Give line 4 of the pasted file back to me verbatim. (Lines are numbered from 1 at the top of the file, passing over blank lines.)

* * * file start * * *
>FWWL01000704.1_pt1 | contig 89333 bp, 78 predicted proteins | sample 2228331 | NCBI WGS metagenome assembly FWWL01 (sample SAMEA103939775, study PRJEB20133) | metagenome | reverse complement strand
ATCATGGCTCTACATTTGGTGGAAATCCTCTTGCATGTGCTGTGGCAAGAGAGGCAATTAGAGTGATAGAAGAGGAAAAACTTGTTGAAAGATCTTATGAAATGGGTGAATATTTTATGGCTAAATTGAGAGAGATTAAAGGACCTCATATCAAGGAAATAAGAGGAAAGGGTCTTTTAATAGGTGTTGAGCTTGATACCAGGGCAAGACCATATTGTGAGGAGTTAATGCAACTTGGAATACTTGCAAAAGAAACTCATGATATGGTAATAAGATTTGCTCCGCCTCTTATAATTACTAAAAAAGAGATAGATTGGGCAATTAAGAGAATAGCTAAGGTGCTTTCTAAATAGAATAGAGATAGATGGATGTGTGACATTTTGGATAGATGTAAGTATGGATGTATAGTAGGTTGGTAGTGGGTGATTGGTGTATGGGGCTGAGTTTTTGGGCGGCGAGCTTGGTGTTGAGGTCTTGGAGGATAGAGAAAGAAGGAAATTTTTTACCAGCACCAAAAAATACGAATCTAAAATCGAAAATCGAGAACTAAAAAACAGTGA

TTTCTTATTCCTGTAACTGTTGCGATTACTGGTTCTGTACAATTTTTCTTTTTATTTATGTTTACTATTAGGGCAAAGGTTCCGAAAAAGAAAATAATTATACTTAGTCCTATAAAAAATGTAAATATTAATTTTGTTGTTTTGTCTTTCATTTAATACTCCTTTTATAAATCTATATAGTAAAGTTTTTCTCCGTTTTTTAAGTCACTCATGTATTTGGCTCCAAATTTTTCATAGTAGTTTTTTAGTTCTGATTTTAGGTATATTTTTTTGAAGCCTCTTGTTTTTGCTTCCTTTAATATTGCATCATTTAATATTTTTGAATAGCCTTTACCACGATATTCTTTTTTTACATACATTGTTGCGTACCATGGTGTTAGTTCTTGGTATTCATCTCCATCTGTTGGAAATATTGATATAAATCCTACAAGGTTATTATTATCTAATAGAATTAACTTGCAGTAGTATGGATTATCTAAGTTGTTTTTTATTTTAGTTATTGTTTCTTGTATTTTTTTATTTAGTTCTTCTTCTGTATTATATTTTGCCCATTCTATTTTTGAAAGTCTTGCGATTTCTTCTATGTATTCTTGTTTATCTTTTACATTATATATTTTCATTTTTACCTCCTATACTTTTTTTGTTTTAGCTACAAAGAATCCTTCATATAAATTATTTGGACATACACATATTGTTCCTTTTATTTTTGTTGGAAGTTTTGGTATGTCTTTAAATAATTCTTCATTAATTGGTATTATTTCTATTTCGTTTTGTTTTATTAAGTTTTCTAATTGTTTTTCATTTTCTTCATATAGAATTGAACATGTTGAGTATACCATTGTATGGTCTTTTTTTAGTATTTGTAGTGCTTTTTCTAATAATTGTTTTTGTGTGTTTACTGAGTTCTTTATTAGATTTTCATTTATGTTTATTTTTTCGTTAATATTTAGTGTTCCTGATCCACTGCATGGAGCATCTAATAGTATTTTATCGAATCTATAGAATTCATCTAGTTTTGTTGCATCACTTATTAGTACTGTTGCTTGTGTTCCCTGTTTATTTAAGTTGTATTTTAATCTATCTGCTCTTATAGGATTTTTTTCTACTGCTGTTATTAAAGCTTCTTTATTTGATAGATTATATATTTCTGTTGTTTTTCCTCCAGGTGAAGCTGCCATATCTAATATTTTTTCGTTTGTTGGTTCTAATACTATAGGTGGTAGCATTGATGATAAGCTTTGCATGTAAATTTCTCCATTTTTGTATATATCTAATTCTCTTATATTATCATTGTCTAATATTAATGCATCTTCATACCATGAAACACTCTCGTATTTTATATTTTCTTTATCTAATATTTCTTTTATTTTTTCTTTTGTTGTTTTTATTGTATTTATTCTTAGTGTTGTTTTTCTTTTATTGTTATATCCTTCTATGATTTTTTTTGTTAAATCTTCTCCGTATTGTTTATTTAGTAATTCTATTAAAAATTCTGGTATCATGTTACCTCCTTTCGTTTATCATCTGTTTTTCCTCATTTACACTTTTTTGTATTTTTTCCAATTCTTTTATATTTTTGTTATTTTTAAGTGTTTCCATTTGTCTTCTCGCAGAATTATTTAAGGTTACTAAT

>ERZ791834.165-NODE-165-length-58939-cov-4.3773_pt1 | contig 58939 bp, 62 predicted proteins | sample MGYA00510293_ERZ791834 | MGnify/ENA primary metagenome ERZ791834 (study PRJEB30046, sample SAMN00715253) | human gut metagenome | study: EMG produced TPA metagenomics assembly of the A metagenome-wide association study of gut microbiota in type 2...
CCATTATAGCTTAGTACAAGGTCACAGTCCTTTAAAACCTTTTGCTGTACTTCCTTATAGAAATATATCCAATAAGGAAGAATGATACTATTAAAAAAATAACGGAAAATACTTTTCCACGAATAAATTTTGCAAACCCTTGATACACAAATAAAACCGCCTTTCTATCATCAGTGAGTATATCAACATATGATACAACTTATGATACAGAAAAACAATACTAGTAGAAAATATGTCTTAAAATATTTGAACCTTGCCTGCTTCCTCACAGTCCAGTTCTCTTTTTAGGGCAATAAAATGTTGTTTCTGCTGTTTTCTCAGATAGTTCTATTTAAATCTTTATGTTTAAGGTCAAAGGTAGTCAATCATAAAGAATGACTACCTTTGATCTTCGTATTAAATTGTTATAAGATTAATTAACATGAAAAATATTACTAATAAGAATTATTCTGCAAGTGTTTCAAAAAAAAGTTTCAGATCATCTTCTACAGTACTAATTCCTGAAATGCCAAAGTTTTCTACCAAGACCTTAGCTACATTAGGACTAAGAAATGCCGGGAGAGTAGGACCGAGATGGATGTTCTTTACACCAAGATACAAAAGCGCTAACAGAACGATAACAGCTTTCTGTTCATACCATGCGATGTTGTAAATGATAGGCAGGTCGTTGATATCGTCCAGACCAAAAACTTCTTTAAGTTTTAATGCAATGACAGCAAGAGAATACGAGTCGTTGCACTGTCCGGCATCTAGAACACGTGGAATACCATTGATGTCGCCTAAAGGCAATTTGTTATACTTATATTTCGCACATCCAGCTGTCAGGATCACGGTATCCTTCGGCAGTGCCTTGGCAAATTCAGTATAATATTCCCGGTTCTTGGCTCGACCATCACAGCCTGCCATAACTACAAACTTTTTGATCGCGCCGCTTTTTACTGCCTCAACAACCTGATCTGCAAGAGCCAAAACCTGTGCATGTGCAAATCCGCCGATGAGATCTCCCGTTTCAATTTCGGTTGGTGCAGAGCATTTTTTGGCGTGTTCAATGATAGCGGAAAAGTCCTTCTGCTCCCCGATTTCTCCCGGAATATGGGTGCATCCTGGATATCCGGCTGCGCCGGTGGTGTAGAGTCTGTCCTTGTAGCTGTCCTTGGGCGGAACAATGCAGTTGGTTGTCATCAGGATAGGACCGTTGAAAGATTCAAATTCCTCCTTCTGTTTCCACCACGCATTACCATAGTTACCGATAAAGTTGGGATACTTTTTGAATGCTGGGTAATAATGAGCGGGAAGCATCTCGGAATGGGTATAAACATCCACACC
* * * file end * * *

>ERZ791834.165-NODE-165-length-58939-cov-4.3773_pt1 | contig 58939 bp, 62 predicted proteins | sample MGYA00510293_ERZ791834 | MGnify/ENA primary metagenome ERZ791834 (study PRJEB30046, sample SAMN00715253) | human gut metagenome | study: EMG produced TPA metagenomics assembly of the A metagenome-wide association study of gut microbiota in type 2...